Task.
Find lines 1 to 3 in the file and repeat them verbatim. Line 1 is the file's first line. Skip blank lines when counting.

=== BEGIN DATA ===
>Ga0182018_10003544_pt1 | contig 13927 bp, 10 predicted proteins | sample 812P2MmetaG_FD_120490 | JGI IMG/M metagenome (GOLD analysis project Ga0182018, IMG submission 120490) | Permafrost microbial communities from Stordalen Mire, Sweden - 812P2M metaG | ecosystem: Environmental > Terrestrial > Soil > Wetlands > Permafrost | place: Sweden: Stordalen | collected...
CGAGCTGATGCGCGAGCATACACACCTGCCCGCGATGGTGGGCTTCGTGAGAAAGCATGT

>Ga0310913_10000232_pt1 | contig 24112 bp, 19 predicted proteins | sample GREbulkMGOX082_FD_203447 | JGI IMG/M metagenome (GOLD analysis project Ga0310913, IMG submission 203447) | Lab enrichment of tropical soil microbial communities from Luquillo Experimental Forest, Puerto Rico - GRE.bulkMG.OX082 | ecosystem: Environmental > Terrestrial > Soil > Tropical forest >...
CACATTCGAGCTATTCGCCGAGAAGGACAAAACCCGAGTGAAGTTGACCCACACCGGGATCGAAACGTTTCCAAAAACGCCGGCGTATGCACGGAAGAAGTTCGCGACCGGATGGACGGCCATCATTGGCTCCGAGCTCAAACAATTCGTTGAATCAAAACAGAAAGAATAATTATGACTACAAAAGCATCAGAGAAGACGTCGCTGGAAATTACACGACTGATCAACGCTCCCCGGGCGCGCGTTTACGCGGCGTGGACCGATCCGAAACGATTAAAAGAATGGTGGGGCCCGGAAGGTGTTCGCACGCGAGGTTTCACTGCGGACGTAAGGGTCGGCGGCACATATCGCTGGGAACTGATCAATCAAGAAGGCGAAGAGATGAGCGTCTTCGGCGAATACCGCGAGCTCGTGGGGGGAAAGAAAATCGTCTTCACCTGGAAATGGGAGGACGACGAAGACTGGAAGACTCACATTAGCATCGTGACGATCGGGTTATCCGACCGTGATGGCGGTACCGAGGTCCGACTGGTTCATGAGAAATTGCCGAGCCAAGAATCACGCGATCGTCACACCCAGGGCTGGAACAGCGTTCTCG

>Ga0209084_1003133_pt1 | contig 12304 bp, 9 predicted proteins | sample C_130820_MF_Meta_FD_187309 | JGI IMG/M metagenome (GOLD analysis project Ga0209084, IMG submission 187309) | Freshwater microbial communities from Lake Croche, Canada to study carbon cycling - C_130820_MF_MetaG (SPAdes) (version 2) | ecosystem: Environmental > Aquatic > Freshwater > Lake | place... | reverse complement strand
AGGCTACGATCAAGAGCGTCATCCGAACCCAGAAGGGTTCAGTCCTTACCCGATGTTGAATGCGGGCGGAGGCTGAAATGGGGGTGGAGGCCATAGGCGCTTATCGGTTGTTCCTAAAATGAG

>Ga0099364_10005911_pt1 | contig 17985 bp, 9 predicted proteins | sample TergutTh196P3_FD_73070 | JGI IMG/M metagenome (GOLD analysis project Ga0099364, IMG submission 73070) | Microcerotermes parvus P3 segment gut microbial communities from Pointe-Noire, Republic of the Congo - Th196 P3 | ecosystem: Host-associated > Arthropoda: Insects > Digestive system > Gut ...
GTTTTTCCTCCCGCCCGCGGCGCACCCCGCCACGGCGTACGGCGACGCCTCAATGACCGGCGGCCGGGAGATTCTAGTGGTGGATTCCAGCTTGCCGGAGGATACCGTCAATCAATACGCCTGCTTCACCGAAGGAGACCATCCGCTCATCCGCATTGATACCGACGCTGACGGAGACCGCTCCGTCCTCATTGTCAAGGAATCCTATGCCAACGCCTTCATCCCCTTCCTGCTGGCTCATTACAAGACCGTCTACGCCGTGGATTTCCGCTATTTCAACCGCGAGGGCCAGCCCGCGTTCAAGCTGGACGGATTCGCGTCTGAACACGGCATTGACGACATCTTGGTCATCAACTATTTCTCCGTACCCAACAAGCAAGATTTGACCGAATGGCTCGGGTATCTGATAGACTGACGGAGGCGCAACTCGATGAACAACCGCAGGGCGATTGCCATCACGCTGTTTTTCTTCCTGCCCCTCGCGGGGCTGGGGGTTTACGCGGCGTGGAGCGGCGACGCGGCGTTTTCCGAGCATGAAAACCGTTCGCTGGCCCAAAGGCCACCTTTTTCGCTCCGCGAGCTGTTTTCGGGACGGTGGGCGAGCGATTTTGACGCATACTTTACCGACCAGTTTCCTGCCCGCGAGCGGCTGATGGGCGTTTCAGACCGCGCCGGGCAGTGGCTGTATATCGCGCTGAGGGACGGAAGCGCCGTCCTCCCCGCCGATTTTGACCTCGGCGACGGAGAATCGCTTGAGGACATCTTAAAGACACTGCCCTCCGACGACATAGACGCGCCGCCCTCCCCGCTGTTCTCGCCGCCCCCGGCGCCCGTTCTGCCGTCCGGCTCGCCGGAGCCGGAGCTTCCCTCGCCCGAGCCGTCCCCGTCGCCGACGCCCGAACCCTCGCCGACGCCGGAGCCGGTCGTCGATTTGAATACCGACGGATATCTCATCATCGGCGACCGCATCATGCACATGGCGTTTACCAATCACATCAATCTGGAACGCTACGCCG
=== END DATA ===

>Ga0182018_10003544_pt1 | contig 13927 bp, 10 predicted proteins | sample 812P2MmetaG_FD_120490 | JGI IMG/M metagenome (GOLD analysis project Ga0182018, IMG submission 120490) | Permafrost microbial communities from Stordalen Mire, Sweden - 812P2M metaG | ecosystem: Environmental > Terrestrial > Soil > Wetlands > Permafrost | place: Sweden: Stordalen | collected...
CGAGCTGATGCGCGAGCATACACACCTGCCCGCGATGGTGGGCTTCGTGAGAAAGCATGT

>Ga0310913_10000232_pt1 | contig 24112 bp, 19 predicted proteins | sample GREbulkMGOX082_FD_203447 | JGI IMG/M metagenome (GOLD analysis project Ga0310913, IMG submission 203447) | Lab enrichment of tropical soil microbial communities from Luquillo Experimental Forest, Puerto Rico - GRE.bulkMG.OX082 | ecosystem: Environmental > Terrestrial > Soil > Tropical forest >...